"After decades of complaining about student apathy, now a generation steps forward to make its voice heard and is promptly pepper-sprayed." So well said. We can't tell our students to think critically and them punish them for turning that critical eye on us. That's the whole point!
From Edge of the American West:
Cathy Davidson makes excellent points about the UC Davis situation and how higher education should respond in general:
I keep hearing the arguments that universities have to call in the police to protect the students, that the Occupy encampments are unsanitary, unsafe, and insecure. That’s almost comical when you teach at Duke where “tenting” is one of our most venerable student traditions. A tent-city called K-Ville has been thriving since 1986. Krzyzewskiville (http://en.wikipedia.org/wiki/Krzyzewskiville) is an encampment of students staying in tents, in winter, for weeks at time in order not to lose priority getting into Duke basketball games. A few years ago, my students and I even looked at the community rules and community standards for K-Ville in order to understand self-organizing community groups, constitutions, and regulation. You can read the university’s own evolving rules for this extraordinary phenomenon here: http://www.kville.info/ If K-Ville can thrive safely, securely, and with proper sanitation even in the heat of winning and losing basketball championships, for a quarter of a century, so can a well-organized group of students fighting for their education, for better funding for their university, and for their future.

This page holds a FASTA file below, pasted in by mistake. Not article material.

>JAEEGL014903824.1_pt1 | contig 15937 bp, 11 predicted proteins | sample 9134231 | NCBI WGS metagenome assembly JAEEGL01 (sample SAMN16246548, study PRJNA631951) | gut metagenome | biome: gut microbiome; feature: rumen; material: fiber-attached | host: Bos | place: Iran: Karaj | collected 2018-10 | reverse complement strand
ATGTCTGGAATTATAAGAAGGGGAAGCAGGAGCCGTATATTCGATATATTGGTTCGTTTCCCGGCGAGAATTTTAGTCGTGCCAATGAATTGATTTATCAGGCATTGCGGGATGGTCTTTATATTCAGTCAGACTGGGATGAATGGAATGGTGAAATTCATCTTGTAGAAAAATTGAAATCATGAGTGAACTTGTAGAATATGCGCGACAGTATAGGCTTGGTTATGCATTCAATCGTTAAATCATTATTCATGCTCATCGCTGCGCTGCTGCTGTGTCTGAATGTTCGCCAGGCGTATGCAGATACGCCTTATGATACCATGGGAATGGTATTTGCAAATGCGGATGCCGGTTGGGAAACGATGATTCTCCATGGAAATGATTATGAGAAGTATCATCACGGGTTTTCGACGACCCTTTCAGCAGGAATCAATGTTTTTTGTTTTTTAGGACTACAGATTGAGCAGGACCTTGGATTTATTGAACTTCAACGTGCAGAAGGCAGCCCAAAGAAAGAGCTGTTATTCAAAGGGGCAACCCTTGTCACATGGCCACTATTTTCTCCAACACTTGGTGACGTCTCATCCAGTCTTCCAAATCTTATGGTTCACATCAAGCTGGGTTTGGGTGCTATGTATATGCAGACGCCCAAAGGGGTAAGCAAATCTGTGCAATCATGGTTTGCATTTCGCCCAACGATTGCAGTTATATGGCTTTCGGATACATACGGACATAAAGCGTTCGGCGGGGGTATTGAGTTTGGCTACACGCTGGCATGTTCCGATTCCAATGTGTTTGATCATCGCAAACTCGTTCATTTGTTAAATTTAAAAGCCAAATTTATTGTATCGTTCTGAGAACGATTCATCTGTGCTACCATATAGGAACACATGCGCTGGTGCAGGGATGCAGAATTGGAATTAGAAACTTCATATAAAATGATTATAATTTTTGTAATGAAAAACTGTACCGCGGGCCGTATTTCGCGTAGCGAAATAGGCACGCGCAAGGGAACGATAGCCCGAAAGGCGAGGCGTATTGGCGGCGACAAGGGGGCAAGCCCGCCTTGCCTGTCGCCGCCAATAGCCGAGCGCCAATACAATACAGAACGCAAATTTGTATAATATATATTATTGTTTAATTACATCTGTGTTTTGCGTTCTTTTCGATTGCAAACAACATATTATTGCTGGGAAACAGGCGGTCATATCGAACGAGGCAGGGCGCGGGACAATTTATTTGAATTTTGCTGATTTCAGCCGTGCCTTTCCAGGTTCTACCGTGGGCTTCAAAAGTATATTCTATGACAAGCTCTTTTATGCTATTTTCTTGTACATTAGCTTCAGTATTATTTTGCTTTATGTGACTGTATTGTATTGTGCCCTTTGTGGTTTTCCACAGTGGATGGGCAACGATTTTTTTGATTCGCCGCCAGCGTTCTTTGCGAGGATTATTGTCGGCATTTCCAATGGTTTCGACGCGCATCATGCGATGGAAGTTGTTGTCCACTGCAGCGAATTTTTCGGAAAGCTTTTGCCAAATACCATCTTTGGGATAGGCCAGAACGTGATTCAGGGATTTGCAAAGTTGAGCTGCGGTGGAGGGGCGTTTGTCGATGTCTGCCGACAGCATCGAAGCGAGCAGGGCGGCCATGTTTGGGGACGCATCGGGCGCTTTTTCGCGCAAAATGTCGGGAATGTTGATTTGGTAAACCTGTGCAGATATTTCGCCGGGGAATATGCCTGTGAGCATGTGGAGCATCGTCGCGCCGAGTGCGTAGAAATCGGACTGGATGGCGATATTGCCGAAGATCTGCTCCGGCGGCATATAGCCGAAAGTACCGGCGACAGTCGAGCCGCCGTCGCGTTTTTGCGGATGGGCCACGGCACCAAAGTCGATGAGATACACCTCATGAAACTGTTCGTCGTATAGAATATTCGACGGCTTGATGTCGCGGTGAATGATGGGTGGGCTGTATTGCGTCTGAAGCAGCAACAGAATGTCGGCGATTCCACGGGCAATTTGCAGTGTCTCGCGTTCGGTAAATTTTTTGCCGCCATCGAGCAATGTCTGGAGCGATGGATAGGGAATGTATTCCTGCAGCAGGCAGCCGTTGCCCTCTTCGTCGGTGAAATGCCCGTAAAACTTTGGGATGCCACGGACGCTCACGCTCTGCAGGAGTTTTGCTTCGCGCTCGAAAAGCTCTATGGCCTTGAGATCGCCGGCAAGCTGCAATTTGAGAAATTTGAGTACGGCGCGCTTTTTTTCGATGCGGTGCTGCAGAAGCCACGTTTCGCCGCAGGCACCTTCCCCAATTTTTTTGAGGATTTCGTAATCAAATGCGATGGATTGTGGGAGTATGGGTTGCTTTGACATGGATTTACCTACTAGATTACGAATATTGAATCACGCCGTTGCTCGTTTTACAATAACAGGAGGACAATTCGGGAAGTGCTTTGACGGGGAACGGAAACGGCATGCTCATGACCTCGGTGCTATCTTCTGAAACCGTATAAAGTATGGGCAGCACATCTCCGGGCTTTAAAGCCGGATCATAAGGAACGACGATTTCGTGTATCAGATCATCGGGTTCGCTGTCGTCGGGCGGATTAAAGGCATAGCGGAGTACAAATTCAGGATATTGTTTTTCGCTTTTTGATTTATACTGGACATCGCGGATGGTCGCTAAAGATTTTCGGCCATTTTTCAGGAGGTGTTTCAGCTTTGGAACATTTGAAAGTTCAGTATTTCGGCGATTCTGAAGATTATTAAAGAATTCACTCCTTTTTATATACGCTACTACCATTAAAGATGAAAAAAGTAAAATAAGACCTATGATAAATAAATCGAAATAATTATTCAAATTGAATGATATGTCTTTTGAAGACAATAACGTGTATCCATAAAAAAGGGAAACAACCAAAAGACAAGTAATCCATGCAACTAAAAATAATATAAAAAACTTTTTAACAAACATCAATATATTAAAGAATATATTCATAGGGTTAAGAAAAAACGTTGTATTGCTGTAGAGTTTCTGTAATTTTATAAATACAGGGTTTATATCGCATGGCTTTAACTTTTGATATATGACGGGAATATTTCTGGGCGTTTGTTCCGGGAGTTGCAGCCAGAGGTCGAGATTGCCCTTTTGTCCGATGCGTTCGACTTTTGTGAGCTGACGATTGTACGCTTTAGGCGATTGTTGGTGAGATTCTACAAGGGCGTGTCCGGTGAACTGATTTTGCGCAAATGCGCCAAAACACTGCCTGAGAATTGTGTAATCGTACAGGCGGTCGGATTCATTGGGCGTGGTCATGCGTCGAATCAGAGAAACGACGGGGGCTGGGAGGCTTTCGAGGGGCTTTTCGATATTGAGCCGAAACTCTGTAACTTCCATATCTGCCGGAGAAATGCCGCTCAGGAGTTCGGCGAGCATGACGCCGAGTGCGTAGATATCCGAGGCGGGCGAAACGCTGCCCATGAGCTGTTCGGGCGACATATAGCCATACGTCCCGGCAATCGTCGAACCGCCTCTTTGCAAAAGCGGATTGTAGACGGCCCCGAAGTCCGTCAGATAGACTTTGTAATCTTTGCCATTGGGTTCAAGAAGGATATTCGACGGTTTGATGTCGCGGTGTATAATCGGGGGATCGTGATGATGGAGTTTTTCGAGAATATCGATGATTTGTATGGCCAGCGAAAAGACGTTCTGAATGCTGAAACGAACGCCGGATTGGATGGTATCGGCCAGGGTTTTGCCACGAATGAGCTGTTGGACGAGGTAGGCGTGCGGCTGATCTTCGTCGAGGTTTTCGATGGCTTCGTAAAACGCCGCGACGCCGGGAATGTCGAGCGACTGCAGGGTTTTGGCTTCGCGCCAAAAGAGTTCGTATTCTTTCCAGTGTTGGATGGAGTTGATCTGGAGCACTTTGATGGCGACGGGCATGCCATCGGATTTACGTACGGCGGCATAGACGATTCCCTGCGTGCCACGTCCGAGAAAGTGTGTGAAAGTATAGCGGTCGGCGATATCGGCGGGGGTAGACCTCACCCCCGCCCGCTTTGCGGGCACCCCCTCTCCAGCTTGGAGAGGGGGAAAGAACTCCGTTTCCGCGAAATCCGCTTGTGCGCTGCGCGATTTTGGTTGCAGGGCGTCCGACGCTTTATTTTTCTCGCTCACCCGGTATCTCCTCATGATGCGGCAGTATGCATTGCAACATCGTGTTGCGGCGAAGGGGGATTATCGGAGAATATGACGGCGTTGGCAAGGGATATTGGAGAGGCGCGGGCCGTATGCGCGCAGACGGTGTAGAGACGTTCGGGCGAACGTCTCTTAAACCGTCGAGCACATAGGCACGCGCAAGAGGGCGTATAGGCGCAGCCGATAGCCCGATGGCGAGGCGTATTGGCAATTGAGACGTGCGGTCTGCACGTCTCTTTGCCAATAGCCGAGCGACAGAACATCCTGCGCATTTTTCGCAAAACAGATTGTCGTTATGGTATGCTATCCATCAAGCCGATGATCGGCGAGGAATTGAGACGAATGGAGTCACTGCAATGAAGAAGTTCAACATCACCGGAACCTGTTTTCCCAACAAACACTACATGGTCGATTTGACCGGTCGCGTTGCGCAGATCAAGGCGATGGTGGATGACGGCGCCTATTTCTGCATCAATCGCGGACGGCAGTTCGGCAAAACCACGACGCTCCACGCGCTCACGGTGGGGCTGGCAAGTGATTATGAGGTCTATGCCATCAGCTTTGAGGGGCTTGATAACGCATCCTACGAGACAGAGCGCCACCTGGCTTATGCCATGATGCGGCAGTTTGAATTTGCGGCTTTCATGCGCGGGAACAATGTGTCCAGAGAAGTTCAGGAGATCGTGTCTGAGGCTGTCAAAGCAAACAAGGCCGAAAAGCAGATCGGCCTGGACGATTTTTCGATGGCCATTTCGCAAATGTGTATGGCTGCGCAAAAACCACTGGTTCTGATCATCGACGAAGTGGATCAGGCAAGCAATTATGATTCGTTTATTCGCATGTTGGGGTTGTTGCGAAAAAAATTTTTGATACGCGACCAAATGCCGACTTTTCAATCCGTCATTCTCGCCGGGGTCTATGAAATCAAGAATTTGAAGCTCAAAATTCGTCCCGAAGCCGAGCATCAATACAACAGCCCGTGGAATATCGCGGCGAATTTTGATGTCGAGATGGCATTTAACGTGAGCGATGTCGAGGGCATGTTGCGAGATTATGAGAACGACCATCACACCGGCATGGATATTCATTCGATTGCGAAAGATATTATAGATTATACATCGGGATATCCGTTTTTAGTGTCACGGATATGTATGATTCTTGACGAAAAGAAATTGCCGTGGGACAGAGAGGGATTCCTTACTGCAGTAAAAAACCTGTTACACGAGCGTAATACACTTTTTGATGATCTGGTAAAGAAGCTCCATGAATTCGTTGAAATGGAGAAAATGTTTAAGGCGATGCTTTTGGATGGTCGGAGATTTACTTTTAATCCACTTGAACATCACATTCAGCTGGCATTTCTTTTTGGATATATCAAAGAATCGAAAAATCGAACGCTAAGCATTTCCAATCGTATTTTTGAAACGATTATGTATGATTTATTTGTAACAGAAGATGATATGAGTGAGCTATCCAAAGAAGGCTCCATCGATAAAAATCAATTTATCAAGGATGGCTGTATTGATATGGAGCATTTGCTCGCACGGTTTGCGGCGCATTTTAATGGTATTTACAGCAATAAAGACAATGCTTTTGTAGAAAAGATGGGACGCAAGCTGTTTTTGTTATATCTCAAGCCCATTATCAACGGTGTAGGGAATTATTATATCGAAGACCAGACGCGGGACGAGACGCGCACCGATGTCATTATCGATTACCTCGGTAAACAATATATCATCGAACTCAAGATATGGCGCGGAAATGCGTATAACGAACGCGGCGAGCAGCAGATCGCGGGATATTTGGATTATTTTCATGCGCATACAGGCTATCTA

I would point out, by way of extending Davidson’s points, that the political activism of the Occupy movement is exactly what faculty want of their students: engagement with the world, thoughtfulness in building that engagement, and action arising from that engagement. After decades of complaining about student apathy, now a generation steps forward to make its voice heard and is promptly pepper-sprayed.